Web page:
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Random Analytics: David Warner First Chance Average (to 24 Feb 2014)

Note: I first published this blog using the acronym Earned Run Average (ERA) and Earned Run Differential (ERD). I have subsequently amended the acronyms to First Chance Average (FCA) and First Chance Differential (FCD). See: Random Analytics: Shane Watson First Chance Average (to Cape Town 2013/14) for the detail.

David Warner’s recent form has been fantastic. Two centuries plus two half centuries in the Australian leg of the Ashes and one century plus two half centuries in the first two tests in South Africa are a good return.

However I haven’t been completely convinced that Warner is in the best of form and while discussing the subject over a beer a mate of mine suggested using a Moneyball metric to test the theory.

I could be wrong but here might be a cricket first, looking at David Warner’s Test Earned Run Average statistics (and thanks to Daryn Webster for the suggestion and Adrian Storen for the sanity check).

1 - AvgVsERA_DWarner_140226

First chart looks at Warners standard Test average (currently 42.88 after a 70 and a 66 at Port Elizabeth, South Africa) versus his Earned Run Average which sits at 34.92 (-7.96).

The Earned Run Average (ERA) is calculated using the score he would have got if a legitimate chance had been taken by the opposing team. In this case I’ve only had to consider dropped catches and missed stumping’s as legitimate chances but I could foresee a missed referral being added in the future. As an example in the 2nd Innings at Port Elizabeth, Warner was put down by Duminy in the 16th over on 36. Thus although he scored 66 for the match his Earned Runs were just 36.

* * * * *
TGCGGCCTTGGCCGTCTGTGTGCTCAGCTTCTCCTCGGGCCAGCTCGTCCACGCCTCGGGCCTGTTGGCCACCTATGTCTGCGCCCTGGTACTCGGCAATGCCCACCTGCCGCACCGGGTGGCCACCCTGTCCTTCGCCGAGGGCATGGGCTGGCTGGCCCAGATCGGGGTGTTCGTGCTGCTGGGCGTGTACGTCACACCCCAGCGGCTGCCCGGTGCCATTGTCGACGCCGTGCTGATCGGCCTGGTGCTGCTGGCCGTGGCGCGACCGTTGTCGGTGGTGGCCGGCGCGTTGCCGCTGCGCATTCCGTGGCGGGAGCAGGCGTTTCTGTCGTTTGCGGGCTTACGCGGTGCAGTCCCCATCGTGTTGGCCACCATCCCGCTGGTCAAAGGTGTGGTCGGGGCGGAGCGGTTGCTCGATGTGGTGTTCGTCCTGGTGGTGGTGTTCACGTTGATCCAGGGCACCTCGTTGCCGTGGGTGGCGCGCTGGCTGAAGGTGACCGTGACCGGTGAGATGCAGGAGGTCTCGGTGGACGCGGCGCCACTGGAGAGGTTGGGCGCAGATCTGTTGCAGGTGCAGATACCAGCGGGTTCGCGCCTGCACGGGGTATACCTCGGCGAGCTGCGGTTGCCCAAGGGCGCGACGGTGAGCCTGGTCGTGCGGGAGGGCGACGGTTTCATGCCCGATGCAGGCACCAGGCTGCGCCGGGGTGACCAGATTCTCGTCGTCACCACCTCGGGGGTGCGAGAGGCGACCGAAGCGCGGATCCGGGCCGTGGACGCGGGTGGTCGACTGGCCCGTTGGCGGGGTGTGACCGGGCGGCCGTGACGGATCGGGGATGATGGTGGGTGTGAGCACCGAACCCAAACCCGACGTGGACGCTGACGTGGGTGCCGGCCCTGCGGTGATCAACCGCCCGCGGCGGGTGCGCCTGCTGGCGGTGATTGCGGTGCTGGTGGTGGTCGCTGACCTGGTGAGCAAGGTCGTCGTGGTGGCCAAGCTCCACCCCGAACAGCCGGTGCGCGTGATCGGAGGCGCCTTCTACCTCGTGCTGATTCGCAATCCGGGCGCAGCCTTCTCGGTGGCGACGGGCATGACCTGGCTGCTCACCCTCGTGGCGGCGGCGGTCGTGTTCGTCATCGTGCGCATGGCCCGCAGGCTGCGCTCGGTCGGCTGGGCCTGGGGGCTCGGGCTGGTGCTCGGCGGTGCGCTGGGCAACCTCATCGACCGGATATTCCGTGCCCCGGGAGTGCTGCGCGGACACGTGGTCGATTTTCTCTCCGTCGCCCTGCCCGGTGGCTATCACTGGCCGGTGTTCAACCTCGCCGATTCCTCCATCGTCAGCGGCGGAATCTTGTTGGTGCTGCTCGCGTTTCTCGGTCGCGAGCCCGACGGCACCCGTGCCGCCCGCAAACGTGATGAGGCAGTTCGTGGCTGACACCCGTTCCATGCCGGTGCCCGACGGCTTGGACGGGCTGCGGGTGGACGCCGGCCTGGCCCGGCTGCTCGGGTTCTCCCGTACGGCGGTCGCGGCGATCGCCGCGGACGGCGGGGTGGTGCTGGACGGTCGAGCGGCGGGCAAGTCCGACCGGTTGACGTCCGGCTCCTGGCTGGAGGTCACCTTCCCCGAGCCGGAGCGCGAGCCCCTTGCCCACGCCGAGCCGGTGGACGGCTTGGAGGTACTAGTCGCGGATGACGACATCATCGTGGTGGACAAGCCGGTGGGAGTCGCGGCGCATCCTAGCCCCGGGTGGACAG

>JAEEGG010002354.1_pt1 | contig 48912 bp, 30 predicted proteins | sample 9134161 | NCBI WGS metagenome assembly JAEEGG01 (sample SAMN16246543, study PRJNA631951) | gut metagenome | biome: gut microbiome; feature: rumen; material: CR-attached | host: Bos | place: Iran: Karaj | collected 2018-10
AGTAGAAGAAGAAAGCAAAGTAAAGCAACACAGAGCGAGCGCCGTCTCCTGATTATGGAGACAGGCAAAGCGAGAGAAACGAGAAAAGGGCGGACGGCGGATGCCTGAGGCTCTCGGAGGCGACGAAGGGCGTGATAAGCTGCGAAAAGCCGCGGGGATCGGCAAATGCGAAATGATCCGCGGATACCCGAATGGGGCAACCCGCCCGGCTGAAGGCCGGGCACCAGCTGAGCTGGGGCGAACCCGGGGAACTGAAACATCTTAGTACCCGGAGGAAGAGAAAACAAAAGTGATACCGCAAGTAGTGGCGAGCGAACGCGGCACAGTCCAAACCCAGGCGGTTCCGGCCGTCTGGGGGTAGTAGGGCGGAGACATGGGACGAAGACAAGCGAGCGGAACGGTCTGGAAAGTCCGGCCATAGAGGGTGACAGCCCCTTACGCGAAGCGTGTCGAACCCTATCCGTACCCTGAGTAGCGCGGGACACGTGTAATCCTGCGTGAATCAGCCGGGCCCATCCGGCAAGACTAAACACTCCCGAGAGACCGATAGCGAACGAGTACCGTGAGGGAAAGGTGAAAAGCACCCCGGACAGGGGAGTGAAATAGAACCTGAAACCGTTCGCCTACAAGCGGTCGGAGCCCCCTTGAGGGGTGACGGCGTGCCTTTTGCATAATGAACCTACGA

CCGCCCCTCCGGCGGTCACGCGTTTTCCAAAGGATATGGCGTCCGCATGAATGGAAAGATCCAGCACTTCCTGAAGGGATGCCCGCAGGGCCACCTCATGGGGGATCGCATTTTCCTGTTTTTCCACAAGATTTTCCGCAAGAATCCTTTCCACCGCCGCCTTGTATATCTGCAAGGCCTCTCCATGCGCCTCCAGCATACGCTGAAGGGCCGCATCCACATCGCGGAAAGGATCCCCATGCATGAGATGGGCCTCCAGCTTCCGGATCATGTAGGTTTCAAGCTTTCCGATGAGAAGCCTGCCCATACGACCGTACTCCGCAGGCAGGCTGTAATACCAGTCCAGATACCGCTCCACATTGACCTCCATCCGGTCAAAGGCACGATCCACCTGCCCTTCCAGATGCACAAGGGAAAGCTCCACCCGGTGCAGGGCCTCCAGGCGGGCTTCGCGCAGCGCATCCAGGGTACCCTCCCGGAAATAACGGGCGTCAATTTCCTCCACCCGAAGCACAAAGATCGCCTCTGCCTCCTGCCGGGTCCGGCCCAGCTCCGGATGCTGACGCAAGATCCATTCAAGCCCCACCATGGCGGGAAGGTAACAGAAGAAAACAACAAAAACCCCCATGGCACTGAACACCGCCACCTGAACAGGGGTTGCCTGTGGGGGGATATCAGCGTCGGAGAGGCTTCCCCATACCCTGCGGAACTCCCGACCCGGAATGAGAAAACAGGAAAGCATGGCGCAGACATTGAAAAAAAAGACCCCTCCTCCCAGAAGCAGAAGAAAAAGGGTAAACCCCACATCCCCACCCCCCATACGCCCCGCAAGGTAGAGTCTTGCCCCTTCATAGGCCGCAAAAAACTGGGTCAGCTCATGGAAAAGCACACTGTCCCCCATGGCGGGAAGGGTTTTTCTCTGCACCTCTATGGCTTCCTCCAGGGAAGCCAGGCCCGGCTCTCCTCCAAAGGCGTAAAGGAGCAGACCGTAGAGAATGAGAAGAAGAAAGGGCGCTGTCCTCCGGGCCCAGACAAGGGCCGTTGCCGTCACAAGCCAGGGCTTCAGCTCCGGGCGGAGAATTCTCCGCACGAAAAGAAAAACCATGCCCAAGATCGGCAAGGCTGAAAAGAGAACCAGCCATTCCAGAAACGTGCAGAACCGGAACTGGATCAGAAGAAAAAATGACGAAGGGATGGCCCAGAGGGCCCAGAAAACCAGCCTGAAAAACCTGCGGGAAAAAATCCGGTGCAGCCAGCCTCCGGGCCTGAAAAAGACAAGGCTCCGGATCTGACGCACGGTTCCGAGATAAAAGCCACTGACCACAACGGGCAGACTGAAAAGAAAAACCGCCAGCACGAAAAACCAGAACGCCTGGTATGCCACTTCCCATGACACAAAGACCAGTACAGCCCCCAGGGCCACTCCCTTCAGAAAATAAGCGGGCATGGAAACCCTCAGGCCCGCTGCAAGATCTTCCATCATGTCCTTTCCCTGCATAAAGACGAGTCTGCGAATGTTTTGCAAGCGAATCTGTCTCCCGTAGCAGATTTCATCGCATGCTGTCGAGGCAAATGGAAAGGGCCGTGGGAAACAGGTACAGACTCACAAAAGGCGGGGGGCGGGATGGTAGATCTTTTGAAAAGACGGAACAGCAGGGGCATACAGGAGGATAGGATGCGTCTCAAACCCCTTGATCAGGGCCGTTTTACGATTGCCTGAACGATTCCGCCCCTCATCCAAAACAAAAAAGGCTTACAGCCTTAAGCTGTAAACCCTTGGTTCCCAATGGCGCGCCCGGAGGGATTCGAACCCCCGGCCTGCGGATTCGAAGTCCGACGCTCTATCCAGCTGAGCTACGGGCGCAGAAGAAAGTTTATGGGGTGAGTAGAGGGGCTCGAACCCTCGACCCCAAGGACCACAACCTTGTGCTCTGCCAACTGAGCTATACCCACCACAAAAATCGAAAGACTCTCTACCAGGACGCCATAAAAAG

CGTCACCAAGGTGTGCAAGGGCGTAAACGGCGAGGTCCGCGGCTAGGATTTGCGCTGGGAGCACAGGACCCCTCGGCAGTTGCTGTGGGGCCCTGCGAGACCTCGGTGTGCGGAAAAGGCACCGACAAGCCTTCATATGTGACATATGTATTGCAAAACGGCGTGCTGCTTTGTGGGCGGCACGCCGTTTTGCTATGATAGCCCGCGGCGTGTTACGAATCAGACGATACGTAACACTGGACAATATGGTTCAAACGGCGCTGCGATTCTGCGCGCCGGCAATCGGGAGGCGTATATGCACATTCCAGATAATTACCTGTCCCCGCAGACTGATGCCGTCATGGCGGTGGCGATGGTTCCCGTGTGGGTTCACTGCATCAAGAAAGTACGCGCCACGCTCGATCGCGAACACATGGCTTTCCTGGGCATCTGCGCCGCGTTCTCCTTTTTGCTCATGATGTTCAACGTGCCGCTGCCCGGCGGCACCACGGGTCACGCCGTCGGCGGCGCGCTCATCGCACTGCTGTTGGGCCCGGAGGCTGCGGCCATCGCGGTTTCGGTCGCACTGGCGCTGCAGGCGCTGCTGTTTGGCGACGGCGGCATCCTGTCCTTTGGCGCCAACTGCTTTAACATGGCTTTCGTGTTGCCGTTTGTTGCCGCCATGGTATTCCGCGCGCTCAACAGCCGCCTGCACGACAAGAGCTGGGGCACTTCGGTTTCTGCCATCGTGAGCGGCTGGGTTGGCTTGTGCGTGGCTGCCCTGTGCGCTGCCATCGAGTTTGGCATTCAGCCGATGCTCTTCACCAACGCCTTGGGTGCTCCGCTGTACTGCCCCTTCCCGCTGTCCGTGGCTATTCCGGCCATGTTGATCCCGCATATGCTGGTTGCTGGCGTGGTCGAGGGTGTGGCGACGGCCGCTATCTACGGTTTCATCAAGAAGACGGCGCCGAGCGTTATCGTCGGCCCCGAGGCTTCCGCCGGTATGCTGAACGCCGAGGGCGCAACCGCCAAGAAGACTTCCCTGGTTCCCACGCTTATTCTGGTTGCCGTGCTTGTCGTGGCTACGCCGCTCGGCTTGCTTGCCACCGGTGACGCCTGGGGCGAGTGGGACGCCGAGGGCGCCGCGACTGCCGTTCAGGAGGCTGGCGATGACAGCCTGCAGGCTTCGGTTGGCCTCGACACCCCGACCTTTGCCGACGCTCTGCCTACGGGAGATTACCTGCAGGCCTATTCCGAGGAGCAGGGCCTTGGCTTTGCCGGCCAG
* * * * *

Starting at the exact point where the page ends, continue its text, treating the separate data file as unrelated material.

2 - AvgVsERA_DWarner_Summer2013~14_140226

The next chart looks at Warners standard Test average for the Australian and South African summer series. Although Warner has had an outstanding summer with the bat his average over seven tests stands at 60.46 yet his ERA is a much lower 41.00 (-19.46).

3 - ERDevEtChances_DWarner_140224

The final chart looks at two datasets.

The first (in blue) is the Earned Run Deviation (ERD) which for Warner has increased from a career low of 8.8% at the start of summer to now hit a career high of 18.6%.

The Earned Run Deviation (ERA) is calculated 1/Total Test Runs x Earned Run Deviation. In Warner’s case he has currently scored 2,187 runs but would have scored 406 less if opposing teams had of taken his offered chances.

The second dataset (in red) are the chances that David Warner has been given.

On the positive side his twelve chances have a first chance average of 33 but a multiple chance of 38.7, thus demonstrating he doesn’t throw away his wicket early. On the negative side:

  • He has had 2/3rd (8/12) of all his chances in the last two series;
  • His Average Chances (AC) over his career was 0.27 (a chance every fourth innings). Over the recent summer this has doubled to 0.57 (a chance every second innings);
  • His summer 2013/2014 Earned Run Deviation is 32.2%.

FINAL THOUGHTS

Australia’s coach, Darren Lehmann, when asked if Warner was too reckless has recently statedThat’s just the way he is, and we’re very comfortable with that“.

Warner’s current form is excellent so any coach would be hard pressed to have to drop him.

Saying that Warner’s Earned Run Average, Earned Run Deviation and Average Chances are all moving in the wrong direction. Unless he can turn that around in the short term he might find his luck running out.

UPDATES

6 Mar 2014: Updated title to First Chance Average and added note plus link to Shane Watson’s FCA.